There are a bunch of small but detailed diecast Willys MB jeeps in the Johnny Lightning military vehicles line. Note: the latest two, part of the Battle of the Bulge series (20K JPEG), are in OD with invasion star (inside a circle); one with canvas tilt and one with machine gun mounted.
This olive drab version of the MB model, manufactured in China by Playing Mantis in 2000, was the first jeep in the "Lightning Brigade" series. The packaging states that this version is based on a jeep owned by Fred Ropkey Jr. of the Ropkey Armor Museum in Indianapolis, Indiana. The package also indicates that the repro U.S. 20th Airborne patch which comes with the model, is an authentic patch used by the branch that the vehicle was assigned to. See the Lightning Brigade packaging (70K JPEG) including the patch.
A comment about the unusual machine gun on this model, from Jan on the jeeptoys e-mail listserv: "That's an early-type Browning MKI .30 cal. MG (machine gun). Usually found as an infantry support weapon (platoon level). The jeep is usually fitted with the later type Browning MG, the one without the water cooling mantle (the thick part of the barrel)."
Other comments from the listserv, about machine guns on jeeps: "Machine guns were not issued with jeeps. They belonged to the using unit. There are many photos of WWII jeeps with water-cooled 30's, air-cooled .30's, and .50 cal. both heavy-barreled flexible and aircraft version. As far as the .30 cal., it was probably determined by the unit level. Weapons platoons in companies probably had air-cooled .30's, heavy-weapons companies had .50 and water-cooled .30's."
"There's a picture of a USMC 25th Div. jeep in the book Essential Military Jeep with a water-cooled MG, I presume 30 cal. There was never really any standard issue MG for a jeep, although the M31c and M48 mount was made to take both the Browning 30 and 50 cal. cradle with a vehicular base. If you go through wartime photos, you will find all types of mounts, and most seem to have been made in the field from whatever scrap was available. The M1917 water-cooled 30 cal. was paired with a D7431 cradle which would fit straight onto the M31c mount, but I don't believe that the water-cooled 30 cal. was used much at all by US Forces during WWII."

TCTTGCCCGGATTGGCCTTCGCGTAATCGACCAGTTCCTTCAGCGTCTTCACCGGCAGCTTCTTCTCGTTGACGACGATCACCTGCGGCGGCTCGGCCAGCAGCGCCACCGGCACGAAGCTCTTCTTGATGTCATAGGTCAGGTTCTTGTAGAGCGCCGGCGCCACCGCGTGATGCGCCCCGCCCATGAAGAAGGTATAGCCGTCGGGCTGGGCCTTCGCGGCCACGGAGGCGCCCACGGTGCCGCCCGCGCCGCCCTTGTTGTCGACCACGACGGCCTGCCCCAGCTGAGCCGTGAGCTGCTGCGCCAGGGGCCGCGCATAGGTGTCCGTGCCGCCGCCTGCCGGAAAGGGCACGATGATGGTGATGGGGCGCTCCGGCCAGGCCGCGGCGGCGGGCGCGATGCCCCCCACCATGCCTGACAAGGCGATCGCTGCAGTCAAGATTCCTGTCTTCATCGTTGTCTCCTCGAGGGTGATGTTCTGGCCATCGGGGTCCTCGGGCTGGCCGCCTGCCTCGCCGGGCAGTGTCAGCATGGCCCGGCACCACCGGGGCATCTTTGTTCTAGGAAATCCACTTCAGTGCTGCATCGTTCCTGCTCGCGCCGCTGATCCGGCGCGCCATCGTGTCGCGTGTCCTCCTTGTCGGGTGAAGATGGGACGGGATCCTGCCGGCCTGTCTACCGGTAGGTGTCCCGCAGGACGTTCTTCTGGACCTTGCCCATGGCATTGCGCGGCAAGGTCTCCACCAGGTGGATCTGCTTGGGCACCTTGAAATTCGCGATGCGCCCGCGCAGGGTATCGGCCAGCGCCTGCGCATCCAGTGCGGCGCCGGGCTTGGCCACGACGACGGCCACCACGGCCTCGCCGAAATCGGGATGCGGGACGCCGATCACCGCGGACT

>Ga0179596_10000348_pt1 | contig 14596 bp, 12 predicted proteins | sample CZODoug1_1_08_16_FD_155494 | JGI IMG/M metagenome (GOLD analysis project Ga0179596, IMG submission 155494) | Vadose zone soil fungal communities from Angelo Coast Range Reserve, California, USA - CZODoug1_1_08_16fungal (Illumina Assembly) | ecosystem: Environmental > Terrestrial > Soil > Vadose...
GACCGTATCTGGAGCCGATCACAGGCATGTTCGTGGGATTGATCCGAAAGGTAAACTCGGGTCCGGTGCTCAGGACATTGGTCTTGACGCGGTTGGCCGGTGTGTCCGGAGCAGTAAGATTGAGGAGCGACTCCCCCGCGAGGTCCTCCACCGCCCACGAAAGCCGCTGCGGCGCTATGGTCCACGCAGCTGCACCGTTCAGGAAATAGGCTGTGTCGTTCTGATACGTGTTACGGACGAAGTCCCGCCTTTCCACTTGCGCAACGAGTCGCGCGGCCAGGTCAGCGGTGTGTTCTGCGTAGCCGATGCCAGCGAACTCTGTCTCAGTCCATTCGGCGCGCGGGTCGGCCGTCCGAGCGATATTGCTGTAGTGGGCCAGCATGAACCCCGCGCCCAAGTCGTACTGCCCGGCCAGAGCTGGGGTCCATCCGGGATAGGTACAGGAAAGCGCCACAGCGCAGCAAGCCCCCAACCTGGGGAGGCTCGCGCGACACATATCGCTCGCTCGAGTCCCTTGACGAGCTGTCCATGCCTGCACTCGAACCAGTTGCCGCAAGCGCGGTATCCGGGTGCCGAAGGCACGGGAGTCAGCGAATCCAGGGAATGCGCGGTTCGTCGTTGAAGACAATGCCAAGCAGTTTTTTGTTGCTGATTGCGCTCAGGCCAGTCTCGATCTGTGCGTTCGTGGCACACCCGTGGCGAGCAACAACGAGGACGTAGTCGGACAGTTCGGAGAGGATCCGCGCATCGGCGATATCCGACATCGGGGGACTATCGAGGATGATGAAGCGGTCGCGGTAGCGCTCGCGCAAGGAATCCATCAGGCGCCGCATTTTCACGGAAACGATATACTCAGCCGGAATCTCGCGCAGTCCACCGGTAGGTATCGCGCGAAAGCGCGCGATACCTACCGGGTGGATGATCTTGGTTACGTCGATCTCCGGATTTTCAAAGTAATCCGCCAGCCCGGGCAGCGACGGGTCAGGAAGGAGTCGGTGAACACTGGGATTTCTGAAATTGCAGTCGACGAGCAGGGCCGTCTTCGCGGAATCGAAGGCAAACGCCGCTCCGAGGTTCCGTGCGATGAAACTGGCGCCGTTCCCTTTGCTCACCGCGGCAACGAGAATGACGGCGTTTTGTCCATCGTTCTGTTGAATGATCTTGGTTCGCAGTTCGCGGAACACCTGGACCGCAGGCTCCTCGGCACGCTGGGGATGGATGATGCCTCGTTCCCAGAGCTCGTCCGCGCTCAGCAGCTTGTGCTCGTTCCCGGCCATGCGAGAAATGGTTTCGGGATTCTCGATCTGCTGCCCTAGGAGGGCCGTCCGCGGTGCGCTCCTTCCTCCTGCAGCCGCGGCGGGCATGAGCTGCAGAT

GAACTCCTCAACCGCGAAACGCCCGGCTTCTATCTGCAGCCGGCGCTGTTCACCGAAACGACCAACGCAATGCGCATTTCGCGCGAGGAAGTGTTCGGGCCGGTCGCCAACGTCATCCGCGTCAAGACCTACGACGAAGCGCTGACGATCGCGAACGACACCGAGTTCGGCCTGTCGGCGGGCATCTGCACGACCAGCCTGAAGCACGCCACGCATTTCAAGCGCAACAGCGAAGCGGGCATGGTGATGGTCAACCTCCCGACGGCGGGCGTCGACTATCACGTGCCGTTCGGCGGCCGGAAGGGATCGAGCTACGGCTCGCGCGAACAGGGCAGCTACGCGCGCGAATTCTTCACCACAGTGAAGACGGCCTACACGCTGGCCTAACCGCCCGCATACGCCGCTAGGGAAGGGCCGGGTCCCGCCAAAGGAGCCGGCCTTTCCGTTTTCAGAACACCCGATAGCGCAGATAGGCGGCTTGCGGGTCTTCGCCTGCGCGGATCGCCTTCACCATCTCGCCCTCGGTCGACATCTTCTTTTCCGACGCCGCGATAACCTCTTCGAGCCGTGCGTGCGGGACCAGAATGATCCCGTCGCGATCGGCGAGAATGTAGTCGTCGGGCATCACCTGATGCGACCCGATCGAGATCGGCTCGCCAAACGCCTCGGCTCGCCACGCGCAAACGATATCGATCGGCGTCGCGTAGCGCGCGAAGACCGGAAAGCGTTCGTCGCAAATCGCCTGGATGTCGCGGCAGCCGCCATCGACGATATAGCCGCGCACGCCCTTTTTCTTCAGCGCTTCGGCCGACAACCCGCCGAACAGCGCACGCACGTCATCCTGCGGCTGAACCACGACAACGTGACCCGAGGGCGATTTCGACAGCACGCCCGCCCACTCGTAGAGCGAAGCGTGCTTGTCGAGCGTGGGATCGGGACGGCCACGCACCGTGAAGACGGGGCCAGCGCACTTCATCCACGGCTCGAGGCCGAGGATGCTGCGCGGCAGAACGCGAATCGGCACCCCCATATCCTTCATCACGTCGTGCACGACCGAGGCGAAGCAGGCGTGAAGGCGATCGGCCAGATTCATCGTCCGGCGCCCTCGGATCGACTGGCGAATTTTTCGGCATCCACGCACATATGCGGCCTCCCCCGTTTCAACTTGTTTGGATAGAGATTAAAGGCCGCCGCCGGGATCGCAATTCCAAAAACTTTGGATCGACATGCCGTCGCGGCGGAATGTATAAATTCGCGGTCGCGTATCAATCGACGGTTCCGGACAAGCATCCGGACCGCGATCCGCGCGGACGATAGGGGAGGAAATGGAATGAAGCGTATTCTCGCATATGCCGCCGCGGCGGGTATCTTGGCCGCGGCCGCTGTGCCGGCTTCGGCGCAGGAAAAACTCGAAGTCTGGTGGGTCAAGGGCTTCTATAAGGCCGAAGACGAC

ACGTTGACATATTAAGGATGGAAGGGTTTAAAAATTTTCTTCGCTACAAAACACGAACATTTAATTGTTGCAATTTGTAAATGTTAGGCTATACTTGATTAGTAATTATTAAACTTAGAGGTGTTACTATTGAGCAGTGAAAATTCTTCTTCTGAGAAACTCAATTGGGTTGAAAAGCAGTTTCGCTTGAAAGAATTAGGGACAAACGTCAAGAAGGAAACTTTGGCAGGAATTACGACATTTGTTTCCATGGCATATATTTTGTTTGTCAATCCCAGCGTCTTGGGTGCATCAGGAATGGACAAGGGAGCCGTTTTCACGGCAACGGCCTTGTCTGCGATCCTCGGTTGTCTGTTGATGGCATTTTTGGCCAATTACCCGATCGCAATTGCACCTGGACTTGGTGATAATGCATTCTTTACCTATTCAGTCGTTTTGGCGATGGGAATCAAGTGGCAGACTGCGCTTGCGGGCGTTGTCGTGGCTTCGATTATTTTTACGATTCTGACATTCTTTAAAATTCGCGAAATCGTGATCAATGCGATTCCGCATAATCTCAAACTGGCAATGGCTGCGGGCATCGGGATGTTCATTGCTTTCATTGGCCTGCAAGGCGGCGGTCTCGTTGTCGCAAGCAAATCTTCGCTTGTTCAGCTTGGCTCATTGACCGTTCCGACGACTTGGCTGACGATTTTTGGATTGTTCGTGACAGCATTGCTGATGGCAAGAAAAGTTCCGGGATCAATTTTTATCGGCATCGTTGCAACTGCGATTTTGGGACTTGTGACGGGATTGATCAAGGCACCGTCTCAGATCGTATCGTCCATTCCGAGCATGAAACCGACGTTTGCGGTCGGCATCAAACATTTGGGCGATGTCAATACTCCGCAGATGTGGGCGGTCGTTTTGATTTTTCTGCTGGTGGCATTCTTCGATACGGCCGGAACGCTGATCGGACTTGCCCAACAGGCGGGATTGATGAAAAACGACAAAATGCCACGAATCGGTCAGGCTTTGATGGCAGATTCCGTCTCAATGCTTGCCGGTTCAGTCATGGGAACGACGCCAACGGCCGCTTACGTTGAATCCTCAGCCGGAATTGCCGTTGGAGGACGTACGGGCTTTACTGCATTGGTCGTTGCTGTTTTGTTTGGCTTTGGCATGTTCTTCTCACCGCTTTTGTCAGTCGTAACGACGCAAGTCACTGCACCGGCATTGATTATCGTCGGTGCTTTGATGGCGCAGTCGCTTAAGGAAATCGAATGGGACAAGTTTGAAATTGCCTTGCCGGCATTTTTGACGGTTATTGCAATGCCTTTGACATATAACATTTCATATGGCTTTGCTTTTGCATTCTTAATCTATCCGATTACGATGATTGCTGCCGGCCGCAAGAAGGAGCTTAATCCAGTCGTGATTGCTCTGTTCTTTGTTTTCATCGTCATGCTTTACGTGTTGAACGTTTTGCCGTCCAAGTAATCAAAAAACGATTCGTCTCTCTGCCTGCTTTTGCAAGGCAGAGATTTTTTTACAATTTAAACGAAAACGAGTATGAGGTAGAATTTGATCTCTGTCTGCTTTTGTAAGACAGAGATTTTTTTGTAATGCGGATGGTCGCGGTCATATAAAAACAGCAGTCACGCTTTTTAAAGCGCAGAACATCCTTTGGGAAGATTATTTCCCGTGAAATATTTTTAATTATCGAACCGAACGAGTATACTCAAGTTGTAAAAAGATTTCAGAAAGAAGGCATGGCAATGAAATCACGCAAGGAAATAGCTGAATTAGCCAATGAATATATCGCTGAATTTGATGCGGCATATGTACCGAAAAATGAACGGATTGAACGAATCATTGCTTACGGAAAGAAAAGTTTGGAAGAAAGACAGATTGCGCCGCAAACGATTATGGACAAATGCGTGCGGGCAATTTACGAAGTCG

The photo above shows an MB with light and medium machine guns (not to mention the bazooka), on display at the Jeep employees car show at Toledo in the summer of 2000. See also a closer view of the two machine guns (60K JPEG).
The Johnny Lightning MB has also appeared in an OD version with soft top and invasion star (in a circle) on the hood, and in brown paint (60K JPEG). I'd be interested in knowing the authenticity of this paint job -- the jeep comes with a reproduction of the patch of the North African Theater of Operations Headquarters Staff. See the Lightning Brigade packaging (110K JPEG) including the patch.
Playing Mantis produced two Navy "Pearl Harbor" versions in early 2001, one of which has "Shore Patrol" (Navy military police) markings. See the other Navy version (120K JPEG) in its Johnny Lightning packaging which says "authentic replicas of Pearl Harbor military vehicles." Although the North American distributor decided to hitch these models to the 7 Dec. 1941 attack on Pearl Harbor (and the 2001 movie of the same name), the real stamped-grille MB was not delivered by Willys until six months after Pearl Harbor, in June 1942.
Here's another example of confused Jeep chronology. The backdrop behind this Shore Patrol Jeep at Daimler-Chrysler's Jeep 101 event, is a WWII photo, but the Jeep itself is a Korean War-era M38. The "a Jeep is a Jeep" attitude may be excusable in toys and movies (see the CJ-3B in Patton), but in museum-style displays we generally expect scrupulous accuracy. The newer-style 15" wheels are also incorrect for this M38. Photo by Mike Albright.
Mike Winchester comments on the Shore Patrol livery: "A Jeep could have been used for Shore Patrol duty, and each ship usually had a vehicle assigned to it when in port with its name on it (at least when I was in,) however a destroyer escort (DE) would not have had its vehicle marked as Shore Patrol. If you pulled SP duty you would muster at the base SP building and go from there. The ship and hull number are correct though."
The most inaccurate use of the Johnny Lightning Willys MB was in the 2003 series celebrating the 40th anniversary of the James Bond 007 movie franchise. The all-white version of the MB casting represents villain Franz Sanchez's Jeep in the 1989 film Licence to Kill, which was actually a 1976 CJ-7 (and was crushed by an 18-wheeler in the film.)
Thanks to Jarek Skonieczny and Mike Albright for photos. Any further information on the brown North Africa paint scheme is welcome. -- Derek Redmond
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